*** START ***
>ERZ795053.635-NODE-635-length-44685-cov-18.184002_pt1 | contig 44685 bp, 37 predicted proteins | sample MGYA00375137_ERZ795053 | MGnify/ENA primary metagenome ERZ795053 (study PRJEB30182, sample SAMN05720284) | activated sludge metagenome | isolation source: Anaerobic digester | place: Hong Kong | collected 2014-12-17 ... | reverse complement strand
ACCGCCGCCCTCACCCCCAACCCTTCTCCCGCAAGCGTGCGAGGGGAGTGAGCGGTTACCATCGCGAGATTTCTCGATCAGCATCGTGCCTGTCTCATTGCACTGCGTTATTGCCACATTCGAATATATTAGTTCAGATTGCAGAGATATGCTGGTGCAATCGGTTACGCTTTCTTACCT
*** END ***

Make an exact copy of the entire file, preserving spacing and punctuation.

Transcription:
>ERZ795053.635-NODE-635-length-44685-cov-18.184002_pt1 | contig 44685 bp, 37 predicted proteins | sample MGYA00375137_ERZ795053 | MGnify/ENA primary metagenome ERZ795053 (study PRJEB30182, sample SAMN05720284) | activated sludge metagenome | isolation source: Anaerobic digester | place: Hong Kong | collected 2014-12-17 ... | reverse complement strand
ACCGCCGCCCTCACCCCCAACCCTTCTCCCGCAAGCGTGCGAGGGGAGTGAGCGGTTACCATCGCGAGATTTCTCGATCAGCATCGTGCCTGTCTCATTGCACTGCGTTATTGCCACATTCGAATATATTAGTTCAGATTGCAGAGATATGCTGGTGCAATCGGTTACGCTTTCTTACCT